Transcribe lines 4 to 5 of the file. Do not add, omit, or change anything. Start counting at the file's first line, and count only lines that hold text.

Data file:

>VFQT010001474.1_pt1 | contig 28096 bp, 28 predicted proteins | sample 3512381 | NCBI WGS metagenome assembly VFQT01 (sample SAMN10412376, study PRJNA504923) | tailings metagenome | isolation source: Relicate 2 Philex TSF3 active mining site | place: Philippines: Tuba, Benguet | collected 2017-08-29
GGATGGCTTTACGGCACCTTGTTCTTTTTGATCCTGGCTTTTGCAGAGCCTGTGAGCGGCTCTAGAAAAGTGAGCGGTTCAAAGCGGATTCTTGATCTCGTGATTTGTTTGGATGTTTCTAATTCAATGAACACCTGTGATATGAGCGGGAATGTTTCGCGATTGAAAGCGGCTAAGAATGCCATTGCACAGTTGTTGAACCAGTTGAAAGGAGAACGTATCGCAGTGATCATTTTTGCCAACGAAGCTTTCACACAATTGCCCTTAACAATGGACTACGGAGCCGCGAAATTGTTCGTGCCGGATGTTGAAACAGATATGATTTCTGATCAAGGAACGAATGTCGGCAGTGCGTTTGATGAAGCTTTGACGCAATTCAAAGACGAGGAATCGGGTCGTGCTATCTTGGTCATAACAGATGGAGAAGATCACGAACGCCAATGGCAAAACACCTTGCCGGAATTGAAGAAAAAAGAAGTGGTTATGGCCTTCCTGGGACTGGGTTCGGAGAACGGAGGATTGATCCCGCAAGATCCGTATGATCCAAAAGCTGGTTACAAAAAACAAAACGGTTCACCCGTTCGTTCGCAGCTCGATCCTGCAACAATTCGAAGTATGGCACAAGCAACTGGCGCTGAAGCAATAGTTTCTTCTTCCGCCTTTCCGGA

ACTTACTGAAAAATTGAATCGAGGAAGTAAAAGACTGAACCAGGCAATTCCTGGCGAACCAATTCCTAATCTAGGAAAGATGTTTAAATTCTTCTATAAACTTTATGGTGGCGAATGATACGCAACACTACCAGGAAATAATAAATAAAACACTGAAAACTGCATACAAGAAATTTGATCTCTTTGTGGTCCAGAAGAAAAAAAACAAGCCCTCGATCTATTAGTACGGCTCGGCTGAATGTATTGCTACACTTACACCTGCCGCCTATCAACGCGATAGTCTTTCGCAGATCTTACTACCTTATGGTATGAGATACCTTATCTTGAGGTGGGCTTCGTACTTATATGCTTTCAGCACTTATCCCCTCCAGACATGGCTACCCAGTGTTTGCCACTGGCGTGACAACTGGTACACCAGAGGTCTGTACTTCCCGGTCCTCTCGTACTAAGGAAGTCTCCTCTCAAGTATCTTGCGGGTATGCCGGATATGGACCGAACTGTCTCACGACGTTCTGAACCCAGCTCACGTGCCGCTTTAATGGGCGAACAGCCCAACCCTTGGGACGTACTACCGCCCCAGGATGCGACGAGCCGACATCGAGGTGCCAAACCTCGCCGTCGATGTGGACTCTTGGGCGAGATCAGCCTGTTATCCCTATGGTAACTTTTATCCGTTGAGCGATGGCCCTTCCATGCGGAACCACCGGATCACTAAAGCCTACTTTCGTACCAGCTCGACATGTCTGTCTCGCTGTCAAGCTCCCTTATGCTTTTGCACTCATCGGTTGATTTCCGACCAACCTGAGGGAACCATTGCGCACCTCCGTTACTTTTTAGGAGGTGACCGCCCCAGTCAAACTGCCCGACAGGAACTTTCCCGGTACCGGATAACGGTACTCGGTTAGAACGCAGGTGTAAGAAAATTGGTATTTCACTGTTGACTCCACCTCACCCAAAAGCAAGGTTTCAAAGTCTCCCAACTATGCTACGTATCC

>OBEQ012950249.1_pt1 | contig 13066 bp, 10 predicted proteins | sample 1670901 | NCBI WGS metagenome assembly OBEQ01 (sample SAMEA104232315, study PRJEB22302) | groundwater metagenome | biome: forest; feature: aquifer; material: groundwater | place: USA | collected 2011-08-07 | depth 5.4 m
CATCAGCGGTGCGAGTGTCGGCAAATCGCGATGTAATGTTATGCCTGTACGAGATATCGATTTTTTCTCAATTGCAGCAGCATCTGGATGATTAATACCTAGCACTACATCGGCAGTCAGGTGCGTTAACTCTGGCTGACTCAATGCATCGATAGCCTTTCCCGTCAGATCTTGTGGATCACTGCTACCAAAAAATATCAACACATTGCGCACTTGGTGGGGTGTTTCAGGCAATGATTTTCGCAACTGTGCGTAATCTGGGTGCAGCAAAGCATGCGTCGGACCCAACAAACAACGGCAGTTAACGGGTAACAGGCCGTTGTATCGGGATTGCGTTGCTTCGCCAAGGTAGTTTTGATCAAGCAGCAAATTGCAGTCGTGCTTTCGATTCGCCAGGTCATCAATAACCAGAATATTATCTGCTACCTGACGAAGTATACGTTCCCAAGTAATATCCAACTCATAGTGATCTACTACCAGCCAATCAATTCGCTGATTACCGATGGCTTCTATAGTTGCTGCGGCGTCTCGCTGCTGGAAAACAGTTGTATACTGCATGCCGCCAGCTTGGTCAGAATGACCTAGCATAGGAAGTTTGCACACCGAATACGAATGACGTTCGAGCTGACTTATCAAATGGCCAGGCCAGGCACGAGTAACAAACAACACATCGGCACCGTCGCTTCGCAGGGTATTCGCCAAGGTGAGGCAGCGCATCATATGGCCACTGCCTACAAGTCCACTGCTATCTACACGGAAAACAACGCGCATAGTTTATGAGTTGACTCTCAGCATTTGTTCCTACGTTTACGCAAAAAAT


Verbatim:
>OBEQ012950249.1_pt1 | contig 13066 bp, 10 predicted proteins | sample 1670901 | NCBI WGS metagenome assembly OBEQ01 (sample SAMEA104232315, study PRJEB22302) | groundwater metagenome | biome: forest; feature: aquifer; material: groundwater | place: USA | collected 2011-08-07 | depth 5.4 m
CATCAGCGGTGCGAGTGTCGGCAAATCGCGATGTAATGTTATGCCTGTACGAGATATCGATTTTTTCTCAATTGCAGCAGCATCTGGATGATTAATACCTAGCACTACATCGGCAGTCAGGTGCGTTAACTCTGGCTGACTCAATGCATCGATAGCCTTTCCCGTCAGATCTTGTGGATCACTGCTACCAAAAAATATCAACACATTGCGCACTTGGTGGGGTGTTTCAGGCAATGATTTTCGCAACTGTGCGTAATCTGGGTGCAGCAAAGCATGCGTCGGACCCAACAAACAACGGCAGTTAACGGGTAACAGGCCGTTGTATCGGGATTGCGTTGCTTCGCCAAGGTAGTTTTGATCAAGCAGCAAATTGCAGTCGTGCTTTCGATTCGCCAGGTCATCAATAACCAGAATATTATCTGCTACCTGACGAAGTATACGTTCCCAAGTAATATCCAACTCATAGTGATCTACTACCAGCCAATCAATTCGCTGATTACCGATGGCTTCTATAGTTGCTGCGGCGTCTCGCTGCTGGAAAACAGTTGTATACTGCATGCCGCCAGCTTGGTCAGAATGACCTAGCATAGGAAGTTTGCACACCGAATACGAATGACGTTCGAGCTGACTTATCAAATGGCCAGGCCAGGCACGAGTAACAAACAACACATCGGCACCGTCGCTTCGCAGGGTATTCGCCAAGGTGAGGCAGCGCATCATATGGCCACTGCCTACAAGTCCACTGCTATCTACACGGAAAACAACGCGCATAGTTTATGAGTTGACTCTCAGCATTTGTTCCTACGTTTACGCAAAAAAT